Again, it depends. I had a very beautiful experience with a dad that I've carried with me for years and years in this work. I will tell you that story really quick because it ties into my answer for this. His daughter had been in the ICU for a long time and things had been progressively getting worse and worse. I think the writing was on the wall and they were like, "Okay, how do we do this? How do we make this choice?" And I was prepared to walk down a certain path with dad, and he said to me, and I may get choked up because it always chokes me up. He said, "As her father, I accepted responsibility for her when I brought her into this life as her father. If she's going to die, then it is my responsibility to see her out of this life. And she's going to go my way, with me." And I thought that was beautiful. That responsibility a parent has to, even if their child is going to die, what is your responsibility? To be with them. To have them go your way with you. I thought it was just a beautiful, beautiful thing. And so, that idea of; how can you make some of these decisions for your child that just seem so counterintuitive to being a parent, it comes back to that Goals of Care. It's like a pendulum, swinging way to one side, I've seen families say, "If my child's heart is still beating, then they are fighting. Regardless of what's happening to any of the other organ systems or the brain, if the heart is beating, that means they're fighting, you fight with them, you keep going." Clear to the other side of that arc where people have said, "We know our child's life will be short, this diagnosis isn't going to be a long one for us. If our child's life is going to be short, we don't want to be in the hospital. We don't want tests, we don't want pokes, we don't want meds that will create all these other side effects. We just want to be home. We want to go sit by a lake, we just want to have time as a family. How do we do that?" To anywhere in between. So, a family that comes to that choice of like, "Our goal is time together at home," and then the age of COVID, if your child is in the hospital and dying, they only allow one parent at the bedside. And I will add, just for families out there to know the impact that has on staff as well, it is hard on families but the nurses and the doctors and the housekeepers and the people all around them bear witness to that burden a parent has. It's crushing to us as well. So many people are fighting against it, we have to do better than this. That's my own little soapbox but it just goes back to your goals and what's important to you and your child. Again, some view themselves as fighters and it doesn't matter, and they'll go out with a roomful of healthcare professionals doing a resuscitation on their child, and if their child dies that way then they died fighting, and I know that. And on the other side, "I mean, I just want them comfortable, I want them home, and I want my family around me." So for that, it just has to be a discussion between the people that are important to you in your life, whether that's spouses, grandparents, sometimes it's nice to have conversations together with the help of a team like Rainbow Kids, which we've done, by the way, we've had whole meetings with grandparents and aunts and uncles and moms and dads because parents sometimes get stuck in this position of like, "Well, my mom feels like we're 'giving up' and so she's pressuring, she says, 'You need to do all these things.' And if I don't, then I'm in trouble with my mother. My aunt on the other side has said, 'No, this is torture, you need to let them go, what are you doing?'" Family has their own ideas of what you should do and they put pressure on parents, and so parents are like, "I don't know what to do," or parents feel like, "We know what the right thing to do is but..." Let's say a parent chooses comfort path, they say, "Oh, I just want my child home and comfortable but my family's mad because they think we need to be fighting." So sitting down sometimes with Rainbow Kids and having a discussion and talking, and once all family members can kind of hear the medical information, typically we see they go, "Oh. I didn't know any of this." Or they might have the lone person who's like, "Doesn't matter. We'll get through it together. Keep doing it." So ultimately, we try to do the best we can but it comes down to those decision makers in the child's life because "I'm the dad, I accepted responsibility for her life when I brought her in and I accept responsibility for if she is going to die." That same thing applies here too, like, "What is your responsibility? And if it is that time, what does that look like for you?" And I think parents have to make decisions thinking ahead so that they can look back. What I mean by that is, looking ahead five years from now, you reflect back on what happened and go, "Yeah, that was okay. We did the best we could."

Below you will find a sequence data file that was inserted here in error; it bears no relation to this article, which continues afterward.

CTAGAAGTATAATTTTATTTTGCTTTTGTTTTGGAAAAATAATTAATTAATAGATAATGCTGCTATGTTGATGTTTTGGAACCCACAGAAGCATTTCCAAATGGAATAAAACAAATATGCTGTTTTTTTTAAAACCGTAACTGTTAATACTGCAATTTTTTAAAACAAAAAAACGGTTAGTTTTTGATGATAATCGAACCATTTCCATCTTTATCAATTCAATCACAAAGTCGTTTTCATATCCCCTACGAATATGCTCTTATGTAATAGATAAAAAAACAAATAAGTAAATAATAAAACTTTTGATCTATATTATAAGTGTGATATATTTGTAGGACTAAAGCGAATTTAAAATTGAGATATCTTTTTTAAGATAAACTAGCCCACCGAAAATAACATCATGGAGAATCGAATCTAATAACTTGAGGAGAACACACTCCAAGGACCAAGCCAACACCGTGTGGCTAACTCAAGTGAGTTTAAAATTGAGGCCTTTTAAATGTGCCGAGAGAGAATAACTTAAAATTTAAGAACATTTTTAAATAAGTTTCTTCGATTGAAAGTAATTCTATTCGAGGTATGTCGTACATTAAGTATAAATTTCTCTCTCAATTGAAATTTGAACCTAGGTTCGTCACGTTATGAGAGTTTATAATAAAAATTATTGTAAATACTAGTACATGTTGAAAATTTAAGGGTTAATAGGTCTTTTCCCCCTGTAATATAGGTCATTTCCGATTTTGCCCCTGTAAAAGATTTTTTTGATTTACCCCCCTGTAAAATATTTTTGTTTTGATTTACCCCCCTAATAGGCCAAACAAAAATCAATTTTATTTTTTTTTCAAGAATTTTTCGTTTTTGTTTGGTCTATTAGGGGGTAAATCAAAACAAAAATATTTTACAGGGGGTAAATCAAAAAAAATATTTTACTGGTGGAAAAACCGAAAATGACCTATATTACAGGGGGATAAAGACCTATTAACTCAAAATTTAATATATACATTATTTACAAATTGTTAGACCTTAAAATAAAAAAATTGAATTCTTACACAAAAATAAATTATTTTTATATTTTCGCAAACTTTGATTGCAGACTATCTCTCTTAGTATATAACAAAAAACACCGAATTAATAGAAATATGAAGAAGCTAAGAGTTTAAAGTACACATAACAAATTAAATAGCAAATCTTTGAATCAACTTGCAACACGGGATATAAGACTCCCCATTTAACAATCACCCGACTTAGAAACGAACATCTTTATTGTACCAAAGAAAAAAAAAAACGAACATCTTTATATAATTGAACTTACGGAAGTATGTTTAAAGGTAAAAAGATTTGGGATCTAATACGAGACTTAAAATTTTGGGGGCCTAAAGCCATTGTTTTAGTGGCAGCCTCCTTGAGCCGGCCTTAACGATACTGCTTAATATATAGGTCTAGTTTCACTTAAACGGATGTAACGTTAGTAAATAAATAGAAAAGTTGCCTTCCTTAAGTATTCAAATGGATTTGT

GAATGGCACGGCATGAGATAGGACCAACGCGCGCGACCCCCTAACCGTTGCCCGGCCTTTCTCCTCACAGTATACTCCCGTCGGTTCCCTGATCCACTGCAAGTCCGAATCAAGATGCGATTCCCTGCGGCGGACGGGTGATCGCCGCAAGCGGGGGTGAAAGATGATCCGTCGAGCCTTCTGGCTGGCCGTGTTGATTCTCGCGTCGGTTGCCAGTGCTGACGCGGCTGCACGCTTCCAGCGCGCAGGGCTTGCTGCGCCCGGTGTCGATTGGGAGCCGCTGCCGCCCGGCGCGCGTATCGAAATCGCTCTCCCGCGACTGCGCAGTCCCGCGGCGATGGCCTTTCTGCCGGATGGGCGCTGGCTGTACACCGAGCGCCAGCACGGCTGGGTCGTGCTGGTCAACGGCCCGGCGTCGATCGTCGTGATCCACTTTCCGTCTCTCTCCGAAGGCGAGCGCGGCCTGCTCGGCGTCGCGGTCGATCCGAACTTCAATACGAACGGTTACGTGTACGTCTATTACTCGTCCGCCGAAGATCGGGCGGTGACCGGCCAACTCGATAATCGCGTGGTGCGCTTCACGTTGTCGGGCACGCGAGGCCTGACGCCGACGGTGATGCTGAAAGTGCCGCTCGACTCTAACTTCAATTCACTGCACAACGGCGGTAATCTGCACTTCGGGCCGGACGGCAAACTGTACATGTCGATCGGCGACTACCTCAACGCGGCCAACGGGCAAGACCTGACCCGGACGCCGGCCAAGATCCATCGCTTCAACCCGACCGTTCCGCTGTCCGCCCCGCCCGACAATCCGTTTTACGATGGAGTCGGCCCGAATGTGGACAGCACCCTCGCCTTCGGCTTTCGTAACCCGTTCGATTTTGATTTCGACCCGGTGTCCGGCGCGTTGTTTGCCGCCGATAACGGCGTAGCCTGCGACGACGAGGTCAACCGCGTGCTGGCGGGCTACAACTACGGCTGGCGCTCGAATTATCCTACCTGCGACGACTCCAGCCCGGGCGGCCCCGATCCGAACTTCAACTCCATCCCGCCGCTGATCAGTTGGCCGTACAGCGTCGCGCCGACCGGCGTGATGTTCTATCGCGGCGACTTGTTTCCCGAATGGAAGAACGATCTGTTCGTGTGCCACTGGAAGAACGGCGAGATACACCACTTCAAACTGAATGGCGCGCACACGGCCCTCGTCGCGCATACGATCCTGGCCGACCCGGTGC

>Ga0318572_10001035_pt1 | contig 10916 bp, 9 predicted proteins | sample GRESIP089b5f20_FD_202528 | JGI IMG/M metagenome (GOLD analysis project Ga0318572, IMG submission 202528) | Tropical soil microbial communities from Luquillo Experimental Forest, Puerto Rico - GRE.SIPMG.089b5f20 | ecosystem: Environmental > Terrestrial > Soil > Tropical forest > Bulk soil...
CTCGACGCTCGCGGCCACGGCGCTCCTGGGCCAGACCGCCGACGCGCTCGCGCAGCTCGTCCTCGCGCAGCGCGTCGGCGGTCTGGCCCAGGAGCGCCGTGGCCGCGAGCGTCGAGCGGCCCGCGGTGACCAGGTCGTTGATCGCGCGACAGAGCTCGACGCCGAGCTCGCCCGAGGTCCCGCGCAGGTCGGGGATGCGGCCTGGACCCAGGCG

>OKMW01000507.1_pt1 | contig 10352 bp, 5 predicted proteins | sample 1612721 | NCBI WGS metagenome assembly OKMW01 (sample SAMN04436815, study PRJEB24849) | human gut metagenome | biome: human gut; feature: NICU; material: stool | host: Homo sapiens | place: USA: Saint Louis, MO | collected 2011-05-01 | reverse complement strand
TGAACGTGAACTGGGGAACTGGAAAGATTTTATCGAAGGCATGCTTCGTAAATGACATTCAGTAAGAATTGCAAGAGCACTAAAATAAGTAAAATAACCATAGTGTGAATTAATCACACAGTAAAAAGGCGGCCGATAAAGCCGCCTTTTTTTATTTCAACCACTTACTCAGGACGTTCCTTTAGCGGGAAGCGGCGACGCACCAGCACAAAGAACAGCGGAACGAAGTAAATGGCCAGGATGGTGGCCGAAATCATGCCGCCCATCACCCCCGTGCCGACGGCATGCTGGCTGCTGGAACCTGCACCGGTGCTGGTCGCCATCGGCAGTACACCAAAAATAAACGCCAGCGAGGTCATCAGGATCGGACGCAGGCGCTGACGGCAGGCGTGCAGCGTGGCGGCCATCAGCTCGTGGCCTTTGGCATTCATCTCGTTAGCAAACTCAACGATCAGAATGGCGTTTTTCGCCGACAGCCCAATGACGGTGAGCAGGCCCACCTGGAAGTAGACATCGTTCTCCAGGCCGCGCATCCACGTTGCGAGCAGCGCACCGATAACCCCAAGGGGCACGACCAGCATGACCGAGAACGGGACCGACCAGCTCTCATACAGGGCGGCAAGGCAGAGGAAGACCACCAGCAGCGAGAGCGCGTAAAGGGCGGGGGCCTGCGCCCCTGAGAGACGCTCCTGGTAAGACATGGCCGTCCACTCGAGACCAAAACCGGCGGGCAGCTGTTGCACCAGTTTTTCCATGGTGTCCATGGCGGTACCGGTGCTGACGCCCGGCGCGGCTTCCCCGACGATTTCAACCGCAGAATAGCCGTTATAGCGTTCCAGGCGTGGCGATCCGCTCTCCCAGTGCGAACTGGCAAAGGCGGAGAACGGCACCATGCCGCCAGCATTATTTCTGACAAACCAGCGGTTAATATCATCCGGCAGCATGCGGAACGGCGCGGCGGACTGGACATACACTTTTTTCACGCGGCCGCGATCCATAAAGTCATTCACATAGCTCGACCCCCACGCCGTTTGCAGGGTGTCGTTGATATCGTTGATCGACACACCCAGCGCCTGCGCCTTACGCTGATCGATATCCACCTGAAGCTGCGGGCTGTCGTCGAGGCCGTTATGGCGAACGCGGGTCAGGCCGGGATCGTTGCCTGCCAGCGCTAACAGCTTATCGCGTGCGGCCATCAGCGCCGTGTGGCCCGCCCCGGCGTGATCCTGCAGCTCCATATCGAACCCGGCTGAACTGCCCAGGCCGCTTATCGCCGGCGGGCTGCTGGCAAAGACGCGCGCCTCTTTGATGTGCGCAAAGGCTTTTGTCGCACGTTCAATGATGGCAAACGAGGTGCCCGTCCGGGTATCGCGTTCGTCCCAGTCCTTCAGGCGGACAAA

Madeline Cheney  19:52